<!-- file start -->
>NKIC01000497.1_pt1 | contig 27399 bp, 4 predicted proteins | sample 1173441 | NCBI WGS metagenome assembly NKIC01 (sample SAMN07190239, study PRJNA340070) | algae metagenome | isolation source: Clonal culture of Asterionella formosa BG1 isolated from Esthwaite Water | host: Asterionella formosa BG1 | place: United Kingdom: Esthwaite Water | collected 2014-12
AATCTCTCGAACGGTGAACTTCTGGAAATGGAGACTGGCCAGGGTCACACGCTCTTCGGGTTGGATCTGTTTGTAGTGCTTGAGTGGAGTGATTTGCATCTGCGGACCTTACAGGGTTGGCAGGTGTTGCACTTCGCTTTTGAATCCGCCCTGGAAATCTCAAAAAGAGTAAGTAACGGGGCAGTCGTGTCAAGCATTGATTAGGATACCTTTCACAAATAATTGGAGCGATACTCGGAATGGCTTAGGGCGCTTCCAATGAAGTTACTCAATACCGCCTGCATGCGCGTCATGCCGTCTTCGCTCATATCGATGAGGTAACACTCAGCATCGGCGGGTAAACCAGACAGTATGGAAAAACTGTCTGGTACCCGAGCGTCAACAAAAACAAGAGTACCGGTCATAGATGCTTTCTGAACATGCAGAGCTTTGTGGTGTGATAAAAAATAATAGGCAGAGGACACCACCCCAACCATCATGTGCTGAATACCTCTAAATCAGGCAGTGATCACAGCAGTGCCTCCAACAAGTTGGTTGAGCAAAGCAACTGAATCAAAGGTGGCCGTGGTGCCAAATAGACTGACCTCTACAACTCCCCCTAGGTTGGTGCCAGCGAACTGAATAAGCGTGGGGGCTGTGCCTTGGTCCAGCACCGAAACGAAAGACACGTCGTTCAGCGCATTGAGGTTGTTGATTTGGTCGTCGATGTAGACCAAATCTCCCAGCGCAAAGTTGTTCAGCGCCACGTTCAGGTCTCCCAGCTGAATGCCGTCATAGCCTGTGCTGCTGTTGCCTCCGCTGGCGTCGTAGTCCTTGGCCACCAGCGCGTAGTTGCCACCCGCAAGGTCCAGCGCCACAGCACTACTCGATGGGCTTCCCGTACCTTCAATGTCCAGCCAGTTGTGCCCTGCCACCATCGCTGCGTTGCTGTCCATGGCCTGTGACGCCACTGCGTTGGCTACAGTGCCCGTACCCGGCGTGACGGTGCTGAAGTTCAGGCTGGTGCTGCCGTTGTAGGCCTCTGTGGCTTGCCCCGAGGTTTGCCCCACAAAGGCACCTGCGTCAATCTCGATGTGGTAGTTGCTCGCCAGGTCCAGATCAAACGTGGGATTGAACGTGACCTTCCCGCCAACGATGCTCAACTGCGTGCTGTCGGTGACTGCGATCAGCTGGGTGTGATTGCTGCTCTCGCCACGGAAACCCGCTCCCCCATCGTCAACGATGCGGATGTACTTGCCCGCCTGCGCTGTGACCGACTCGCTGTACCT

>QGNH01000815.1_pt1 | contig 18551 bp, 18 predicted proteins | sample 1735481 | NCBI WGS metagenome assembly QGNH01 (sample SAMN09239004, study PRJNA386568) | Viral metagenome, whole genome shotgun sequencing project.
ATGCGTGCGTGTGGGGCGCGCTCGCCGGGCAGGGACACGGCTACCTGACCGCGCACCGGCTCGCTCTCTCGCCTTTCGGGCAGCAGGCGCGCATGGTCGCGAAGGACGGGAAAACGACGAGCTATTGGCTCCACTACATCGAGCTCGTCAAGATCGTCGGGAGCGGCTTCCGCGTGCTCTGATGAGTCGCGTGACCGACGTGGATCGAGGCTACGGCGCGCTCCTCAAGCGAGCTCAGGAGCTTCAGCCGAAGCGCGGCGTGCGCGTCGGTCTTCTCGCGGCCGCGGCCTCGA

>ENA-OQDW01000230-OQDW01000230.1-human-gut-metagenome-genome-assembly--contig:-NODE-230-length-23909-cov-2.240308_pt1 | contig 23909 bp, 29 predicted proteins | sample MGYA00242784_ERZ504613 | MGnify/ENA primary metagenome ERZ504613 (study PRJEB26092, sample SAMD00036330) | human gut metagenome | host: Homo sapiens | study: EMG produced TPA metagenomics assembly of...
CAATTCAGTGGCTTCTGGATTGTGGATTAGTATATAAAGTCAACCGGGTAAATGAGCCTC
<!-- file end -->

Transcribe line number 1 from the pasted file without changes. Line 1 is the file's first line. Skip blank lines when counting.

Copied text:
>NKIC01000497.1_pt1 | contig 27399 bp, 4 predicted proteins | sample 1173441 | NCBI WGS metagenome assembly NKIC01 (sample SAMN07190239, study PRJNA340070) | algae metagenome | isolation source: Clonal culture of Asterionella formosa BG1 isolated from Esthwaite Water | host: Asterionella formosa BG1 | place: United Kingdom: Esthwaite Water | collected 2014-12